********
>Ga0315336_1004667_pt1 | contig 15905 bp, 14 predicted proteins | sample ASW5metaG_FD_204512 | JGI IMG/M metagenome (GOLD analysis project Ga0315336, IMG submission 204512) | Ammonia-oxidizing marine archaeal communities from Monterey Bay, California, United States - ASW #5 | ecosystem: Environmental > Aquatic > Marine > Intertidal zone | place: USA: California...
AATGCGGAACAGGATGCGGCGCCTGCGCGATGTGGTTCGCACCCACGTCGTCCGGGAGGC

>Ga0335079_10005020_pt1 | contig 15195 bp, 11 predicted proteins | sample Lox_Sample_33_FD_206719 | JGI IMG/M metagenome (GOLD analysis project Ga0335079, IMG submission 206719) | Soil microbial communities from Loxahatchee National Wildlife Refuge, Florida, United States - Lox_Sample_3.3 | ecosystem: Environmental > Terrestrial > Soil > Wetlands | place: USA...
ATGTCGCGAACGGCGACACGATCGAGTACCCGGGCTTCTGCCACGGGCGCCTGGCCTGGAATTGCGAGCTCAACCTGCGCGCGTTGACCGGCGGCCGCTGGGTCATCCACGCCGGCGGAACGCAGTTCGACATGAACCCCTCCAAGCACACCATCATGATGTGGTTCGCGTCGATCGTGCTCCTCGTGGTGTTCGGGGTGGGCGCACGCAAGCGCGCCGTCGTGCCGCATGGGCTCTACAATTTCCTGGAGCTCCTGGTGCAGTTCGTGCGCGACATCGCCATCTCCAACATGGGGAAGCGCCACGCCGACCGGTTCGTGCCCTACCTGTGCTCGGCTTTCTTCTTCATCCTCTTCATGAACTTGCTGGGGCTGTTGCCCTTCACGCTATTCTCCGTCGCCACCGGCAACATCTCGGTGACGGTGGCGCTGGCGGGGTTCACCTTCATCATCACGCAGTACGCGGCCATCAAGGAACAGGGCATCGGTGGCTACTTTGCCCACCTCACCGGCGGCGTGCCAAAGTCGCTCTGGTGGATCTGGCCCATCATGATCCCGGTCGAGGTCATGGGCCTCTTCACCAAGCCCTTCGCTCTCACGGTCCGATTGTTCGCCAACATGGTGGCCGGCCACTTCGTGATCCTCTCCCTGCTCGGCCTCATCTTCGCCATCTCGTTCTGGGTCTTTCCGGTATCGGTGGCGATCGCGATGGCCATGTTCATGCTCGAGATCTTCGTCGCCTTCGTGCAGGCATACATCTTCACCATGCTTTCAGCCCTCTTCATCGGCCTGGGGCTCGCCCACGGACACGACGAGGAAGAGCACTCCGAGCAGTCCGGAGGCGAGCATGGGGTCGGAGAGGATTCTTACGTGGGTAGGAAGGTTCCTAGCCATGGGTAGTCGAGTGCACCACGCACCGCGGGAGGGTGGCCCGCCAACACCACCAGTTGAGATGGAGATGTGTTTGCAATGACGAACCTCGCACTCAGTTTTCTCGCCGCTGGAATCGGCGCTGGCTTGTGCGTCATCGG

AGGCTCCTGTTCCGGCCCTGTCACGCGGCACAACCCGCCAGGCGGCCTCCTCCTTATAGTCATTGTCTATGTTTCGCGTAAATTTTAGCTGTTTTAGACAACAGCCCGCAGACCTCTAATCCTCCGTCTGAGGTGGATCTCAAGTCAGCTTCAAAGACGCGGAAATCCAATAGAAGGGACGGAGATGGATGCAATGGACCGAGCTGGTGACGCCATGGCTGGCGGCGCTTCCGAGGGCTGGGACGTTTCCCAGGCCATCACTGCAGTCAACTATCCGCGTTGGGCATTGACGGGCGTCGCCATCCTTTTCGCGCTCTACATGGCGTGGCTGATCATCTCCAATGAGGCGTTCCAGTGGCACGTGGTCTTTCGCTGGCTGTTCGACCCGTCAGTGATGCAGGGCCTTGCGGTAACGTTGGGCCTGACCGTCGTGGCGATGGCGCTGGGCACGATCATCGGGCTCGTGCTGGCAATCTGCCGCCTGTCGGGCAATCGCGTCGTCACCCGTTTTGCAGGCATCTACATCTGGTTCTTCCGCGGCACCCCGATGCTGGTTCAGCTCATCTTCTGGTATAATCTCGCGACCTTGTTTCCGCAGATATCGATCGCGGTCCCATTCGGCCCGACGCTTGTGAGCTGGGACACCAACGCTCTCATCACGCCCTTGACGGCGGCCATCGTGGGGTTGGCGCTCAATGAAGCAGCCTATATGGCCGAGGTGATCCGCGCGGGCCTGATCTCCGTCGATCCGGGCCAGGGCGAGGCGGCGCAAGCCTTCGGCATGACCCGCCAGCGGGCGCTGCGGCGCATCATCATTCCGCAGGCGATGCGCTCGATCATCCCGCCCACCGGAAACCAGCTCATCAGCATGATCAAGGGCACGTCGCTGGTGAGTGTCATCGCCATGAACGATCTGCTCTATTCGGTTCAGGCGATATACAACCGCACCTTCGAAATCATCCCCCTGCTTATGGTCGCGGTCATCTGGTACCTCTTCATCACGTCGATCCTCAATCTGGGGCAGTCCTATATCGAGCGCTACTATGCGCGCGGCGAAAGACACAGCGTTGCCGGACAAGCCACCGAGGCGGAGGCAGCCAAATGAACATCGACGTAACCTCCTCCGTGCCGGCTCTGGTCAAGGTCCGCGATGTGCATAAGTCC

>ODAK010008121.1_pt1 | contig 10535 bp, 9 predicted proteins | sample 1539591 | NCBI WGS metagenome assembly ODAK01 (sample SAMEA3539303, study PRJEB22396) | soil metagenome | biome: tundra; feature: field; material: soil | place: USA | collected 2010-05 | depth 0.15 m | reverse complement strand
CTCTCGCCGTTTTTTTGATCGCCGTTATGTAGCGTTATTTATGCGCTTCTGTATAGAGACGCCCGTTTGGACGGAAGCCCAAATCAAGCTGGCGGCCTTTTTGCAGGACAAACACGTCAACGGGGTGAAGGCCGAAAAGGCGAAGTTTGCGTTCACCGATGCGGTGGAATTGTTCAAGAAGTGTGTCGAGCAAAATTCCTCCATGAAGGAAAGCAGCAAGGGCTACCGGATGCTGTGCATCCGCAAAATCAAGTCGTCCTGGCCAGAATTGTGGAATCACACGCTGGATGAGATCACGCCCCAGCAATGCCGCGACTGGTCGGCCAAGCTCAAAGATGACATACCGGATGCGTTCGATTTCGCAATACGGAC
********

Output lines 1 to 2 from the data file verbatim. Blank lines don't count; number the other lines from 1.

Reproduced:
>Ga0315336_1004667_pt1 | contig 15905 bp, 14 predicted proteins | sample ASW5metaG_FD_204512 | JGI IMG/M metagenome (GOLD analysis project Ga0315336, IMG submission 204512) | Ammonia-oxidizing marine archaeal communities from Monterey Bay, California, United States - ASW #5 | ecosystem: Environmental > Aquatic > Marine > Intertidal zone | place: USA: California...
AATGCGGAACAGGATGCGGCGCCTGCGCGATGTGGTTCGCACCCACGTCGTCCGGGAGGC